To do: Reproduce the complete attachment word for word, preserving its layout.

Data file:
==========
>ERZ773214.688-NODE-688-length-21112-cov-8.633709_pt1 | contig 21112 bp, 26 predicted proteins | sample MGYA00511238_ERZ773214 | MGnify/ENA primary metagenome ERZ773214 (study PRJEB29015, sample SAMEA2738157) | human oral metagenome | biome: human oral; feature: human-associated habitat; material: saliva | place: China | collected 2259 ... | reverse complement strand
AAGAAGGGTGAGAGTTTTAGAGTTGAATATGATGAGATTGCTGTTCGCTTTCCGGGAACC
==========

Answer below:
>ERZ773214.688-NODE-688-length-21112-cov-8.633709_pt1 | contig 21112 bp, 26 predicted proteins | sample MGYA00511238_ERZ773214 | MGnify/ENA primary metagenome ERZ773214 (study PRJEB29015, sample SAMEA2738157) | human oral metagenome | biome: human oral; feature: human-associated habitat; material: saliva | place: China | collected 2259 ... | reverse complement strand
AAGAAGGGTGAGAGTTTTAGAGTTGAATATGATGAGATTGCTGTTCGCTTTCCGGGAACC